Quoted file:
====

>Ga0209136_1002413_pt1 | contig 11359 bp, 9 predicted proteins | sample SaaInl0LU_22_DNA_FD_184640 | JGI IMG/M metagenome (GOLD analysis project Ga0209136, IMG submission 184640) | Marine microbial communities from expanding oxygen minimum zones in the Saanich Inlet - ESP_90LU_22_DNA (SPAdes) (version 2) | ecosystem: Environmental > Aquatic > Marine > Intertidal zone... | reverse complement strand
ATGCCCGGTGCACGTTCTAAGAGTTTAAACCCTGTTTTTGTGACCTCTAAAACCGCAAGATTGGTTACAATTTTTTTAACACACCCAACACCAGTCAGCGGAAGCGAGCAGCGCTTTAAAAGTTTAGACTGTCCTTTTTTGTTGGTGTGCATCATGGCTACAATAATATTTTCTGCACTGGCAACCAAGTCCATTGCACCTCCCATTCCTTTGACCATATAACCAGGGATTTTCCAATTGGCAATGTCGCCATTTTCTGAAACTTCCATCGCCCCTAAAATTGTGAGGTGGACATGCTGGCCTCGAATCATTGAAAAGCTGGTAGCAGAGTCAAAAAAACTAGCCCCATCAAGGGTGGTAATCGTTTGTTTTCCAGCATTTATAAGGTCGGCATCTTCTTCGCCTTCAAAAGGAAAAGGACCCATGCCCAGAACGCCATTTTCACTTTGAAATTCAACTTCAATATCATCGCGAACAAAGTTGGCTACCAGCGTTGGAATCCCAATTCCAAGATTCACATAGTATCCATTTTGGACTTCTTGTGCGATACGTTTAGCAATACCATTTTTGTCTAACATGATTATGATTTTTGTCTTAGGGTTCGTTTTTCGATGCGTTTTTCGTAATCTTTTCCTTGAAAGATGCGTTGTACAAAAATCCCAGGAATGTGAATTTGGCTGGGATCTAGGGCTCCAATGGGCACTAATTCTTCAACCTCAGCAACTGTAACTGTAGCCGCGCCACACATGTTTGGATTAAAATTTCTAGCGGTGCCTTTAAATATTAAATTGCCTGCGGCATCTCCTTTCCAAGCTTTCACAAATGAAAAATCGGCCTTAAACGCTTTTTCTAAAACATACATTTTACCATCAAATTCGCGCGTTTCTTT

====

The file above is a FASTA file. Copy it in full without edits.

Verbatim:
>Ga0209136_1002413_pt1 | contig 11359 bp, 9 predicted proteins | sample SaaInl0LU_22_DNA_FD_184640 | JGI IMG/M metagenome (GOLD analysis project Ga0209136, IMG submission 184640) | Marine microbial communities from expanding oxygen minimum zones in the Saanich Inlet - ESP_90LU_22_DNA (SPAdes) (version 2) | ecosystem: Environmental > Aquatic > Marine > Intertidal zone... | reverse complement strand
ATGCCCGGTGCACGTTCTAAGAGTTTAAACCCTGTTTTTGTGACCTCTAAAACCGCAAGATTGGTTACAATTTTTTTAACACACCCAACACCAGTCAGCGGAAGCGAGCAGCGCTTTAAAAGTTTAGACTGTCCTTTTTTGTTGGTGTGCATCATGGCTACAATAATATTTTCTGCACTGGCAACCAAGTCCATTGCACCTCCCATTCCTTTGACCATATAACCAGGGATTTTCCAATTGGCAATGTCGCCATTTTCTGAAACTTCCATCGCCCCTAAAATTGTGAGGTGGACATGCTGGCCTCGAATCATTGAAAAGCTGGTAGCAGAGTCAAAAAAACTAGCCCCATCAAGGGTGGTAATCGTTTGTTTTCCAGCATTTATAAGGTCGGCATCTTCTTCGCCTTCAAAAGGAAAAGGACCCATGCCCAGAACGCCATTTTCACTTTGAAATTCAACTTCAATATCATCGCGAACAAAGTTGGCTACCAGCGTTGGAATCCCAATTCCAAGATTCACATAGTATCCATTTTGGACTTCTTGTGCGATACGTTTAGCAATACCATTTTTGTCTAACATGATTATGATTTTTGTCTTAGGGTTCGTTTTTCGATGCGTTTTTCGTAATCTTTTCCTTGAAAGATGCGTTGTACAAAAATCCCAGGAATGTGAATTTGGCTGGGATCTAGGGCTCCAATGGGCACTAATTCTTCAACCTCAGCAACTGTAACTGTAGCCGCGCCACACATGTTTGGATTAAAATTTCTAGCGGTGCCTTTAAATATTAAATTGCCTGCGGCATCTCCTTTCCAAGCTTTCACAAATGAAAAATCGGCCTTAAACGCTTTTTCTAAAACATACATTTTACCATCAAATTCGCGCGTTTCTTT